Patriarch of Constantinople
Tarasius was born at Constantinople about the middle of the eighth century, of a noble family. His mother Eucratia, brought him up in the practice of the most eminent virtues. By his talents and virtue he gained the esteem of all, and was raised to the greatest honors of the empire, being made consul, and afterwards first secretary of state to the Emperor Constantine and the Empress Irene, his mother. In the midst of the court, and in its highest honors, he led a life like that of a religious man.
Paul, Patriarch of Constantinople, the third of that name, though he had conformed in some respects to the then, reigning heresy, had several good qualities, and was not only beloved by the people for his charity to the poor, but highly esteemed by the whole court for his great prudence. Touched with remorse, he quitted the patriarchal see, and put on a religious habit in the monastery of Florus in Constantinople. Tarasius was chosen to succeed him by the unanimous consent of the court, clergy, and people. Finding it in vain to oppose his election, he. declared that he could not in conscience accept of the government of a; see which had been cut off from the Catholic communion, except on condition that a general council should be called to compose the disputes which divided the Church at that time in relation to holy images.
This being agreed to, he was solemnly declared patriarch, and consecrated soon after, on Christmas Day. The council was opened on the 1st of August, in the Church of the Apostles at Constantinople, in 786; but, being disturbed by the violences of the Iconoclasts, it adjourned, and met again the year following in the Church of St. Sophia at Nice. The council, having declared the sense of the Church in relation to the matter in debate, which was found to be the allowing to holy pictures and images a relative honor, was closed with the usual acclamations and prayers for the prosperity of the emperor and empress; after which, synodal letters were sent to all the churches, and in particular to the Pope, who approved the council.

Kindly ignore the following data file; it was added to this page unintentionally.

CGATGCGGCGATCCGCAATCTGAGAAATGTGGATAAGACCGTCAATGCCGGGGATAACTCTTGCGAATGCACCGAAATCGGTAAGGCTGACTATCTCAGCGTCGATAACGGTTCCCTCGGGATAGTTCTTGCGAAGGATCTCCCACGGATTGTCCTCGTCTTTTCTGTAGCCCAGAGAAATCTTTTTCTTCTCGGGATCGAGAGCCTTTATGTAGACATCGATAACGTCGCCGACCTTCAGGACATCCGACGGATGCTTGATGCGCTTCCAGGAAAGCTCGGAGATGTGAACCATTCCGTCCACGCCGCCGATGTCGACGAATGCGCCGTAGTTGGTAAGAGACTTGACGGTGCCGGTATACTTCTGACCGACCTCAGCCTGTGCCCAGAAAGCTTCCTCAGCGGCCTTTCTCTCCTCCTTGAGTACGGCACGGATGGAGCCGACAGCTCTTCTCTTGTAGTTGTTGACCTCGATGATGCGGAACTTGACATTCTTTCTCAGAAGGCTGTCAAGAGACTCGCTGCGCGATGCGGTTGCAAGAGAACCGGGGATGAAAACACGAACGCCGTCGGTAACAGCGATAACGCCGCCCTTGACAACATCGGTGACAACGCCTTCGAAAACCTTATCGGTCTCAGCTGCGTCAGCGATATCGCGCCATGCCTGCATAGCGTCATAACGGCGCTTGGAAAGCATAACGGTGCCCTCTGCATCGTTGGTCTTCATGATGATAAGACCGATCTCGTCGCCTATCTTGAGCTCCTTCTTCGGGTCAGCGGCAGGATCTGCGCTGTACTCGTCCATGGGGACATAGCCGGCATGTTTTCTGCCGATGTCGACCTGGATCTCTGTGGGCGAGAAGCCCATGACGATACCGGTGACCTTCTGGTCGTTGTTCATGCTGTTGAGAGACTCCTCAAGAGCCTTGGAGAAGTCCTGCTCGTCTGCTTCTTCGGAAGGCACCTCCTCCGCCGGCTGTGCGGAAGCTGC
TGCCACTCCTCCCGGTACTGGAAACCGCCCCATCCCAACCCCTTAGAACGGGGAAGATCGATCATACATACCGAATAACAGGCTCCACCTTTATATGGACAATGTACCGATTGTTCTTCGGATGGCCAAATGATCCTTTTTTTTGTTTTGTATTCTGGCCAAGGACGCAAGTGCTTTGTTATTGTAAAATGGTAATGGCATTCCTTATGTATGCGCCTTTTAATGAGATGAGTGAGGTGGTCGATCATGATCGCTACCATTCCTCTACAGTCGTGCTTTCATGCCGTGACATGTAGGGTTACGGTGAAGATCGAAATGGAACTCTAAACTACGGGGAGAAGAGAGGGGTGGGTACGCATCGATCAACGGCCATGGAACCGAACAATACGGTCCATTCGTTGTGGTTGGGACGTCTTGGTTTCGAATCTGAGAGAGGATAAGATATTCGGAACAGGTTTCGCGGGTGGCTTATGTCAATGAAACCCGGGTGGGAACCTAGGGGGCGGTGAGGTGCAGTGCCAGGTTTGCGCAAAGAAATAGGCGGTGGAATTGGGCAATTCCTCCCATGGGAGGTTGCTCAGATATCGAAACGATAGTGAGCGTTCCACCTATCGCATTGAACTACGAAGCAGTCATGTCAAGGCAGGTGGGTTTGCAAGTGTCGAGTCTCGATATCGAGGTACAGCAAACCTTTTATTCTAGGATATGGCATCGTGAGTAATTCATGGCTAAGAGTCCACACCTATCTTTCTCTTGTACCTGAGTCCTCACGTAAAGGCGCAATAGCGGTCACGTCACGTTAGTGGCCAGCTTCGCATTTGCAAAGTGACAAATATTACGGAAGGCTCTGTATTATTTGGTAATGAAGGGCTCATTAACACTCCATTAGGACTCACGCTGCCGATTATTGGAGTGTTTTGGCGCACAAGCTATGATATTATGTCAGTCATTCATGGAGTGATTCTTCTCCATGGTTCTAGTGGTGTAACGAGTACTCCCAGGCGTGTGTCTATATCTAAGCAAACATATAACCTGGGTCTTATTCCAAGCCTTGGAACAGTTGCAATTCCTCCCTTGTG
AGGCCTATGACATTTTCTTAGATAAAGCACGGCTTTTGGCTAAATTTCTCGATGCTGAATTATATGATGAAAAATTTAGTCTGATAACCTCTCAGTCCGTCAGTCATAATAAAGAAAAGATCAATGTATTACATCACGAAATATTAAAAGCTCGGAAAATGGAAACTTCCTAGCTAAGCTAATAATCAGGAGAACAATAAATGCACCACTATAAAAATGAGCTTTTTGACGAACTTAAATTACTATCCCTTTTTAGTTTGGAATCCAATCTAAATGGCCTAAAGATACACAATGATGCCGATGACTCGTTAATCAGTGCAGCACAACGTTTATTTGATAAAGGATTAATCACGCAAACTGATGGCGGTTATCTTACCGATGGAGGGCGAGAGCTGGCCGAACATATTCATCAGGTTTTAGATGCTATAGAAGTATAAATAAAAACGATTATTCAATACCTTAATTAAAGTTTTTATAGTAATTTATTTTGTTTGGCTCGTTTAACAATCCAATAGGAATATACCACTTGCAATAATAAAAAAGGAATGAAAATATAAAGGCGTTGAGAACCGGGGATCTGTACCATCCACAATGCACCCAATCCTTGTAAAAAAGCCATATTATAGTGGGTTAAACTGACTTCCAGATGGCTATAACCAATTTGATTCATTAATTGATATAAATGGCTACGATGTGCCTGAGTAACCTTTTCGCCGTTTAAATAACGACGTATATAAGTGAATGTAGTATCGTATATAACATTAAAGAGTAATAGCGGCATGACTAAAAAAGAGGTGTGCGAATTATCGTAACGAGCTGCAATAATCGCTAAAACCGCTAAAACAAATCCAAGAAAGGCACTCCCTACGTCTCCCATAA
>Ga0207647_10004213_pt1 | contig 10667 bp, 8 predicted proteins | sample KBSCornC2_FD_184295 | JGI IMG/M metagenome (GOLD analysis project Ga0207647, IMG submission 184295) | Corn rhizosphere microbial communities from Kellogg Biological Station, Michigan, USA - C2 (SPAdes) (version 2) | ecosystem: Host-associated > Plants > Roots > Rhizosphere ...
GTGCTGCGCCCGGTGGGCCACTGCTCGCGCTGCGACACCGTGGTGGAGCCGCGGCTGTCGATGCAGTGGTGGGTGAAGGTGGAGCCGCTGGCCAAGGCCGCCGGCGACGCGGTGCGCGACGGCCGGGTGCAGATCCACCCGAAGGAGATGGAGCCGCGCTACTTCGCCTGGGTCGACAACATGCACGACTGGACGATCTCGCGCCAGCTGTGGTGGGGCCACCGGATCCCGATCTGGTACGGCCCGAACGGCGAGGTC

The life of this holy patriarch was a model of perfection to his clergy and people. His table contained barely the necessaries of life; he allowed himself very little time for sleep, being always up the first and last in his family. Reading and prayer filled all his leisure hours. The emperor having become enamoured of Theodota, a maid of honor to his wife, the Empress Mary, was resolved to divorce the latter. He used all his efforts to gain the patriarch over to his desires, but St. Tarasius resolutely refused to countenance the iniquity.
The holy man gave up his soul to God in peace on the 25th of February, 806, after having sat twenty-one years and two months.
Lives of the Saints, by Alban Butler, Benziger Bros. ed. 
Other saints: St Ethelbert (c.560 – 616)
Other saints: Bl. Maria Adeodata Pisani (1806 – 1855)
Other notes: Stanisław Leon Kochanski (1923 – 1999)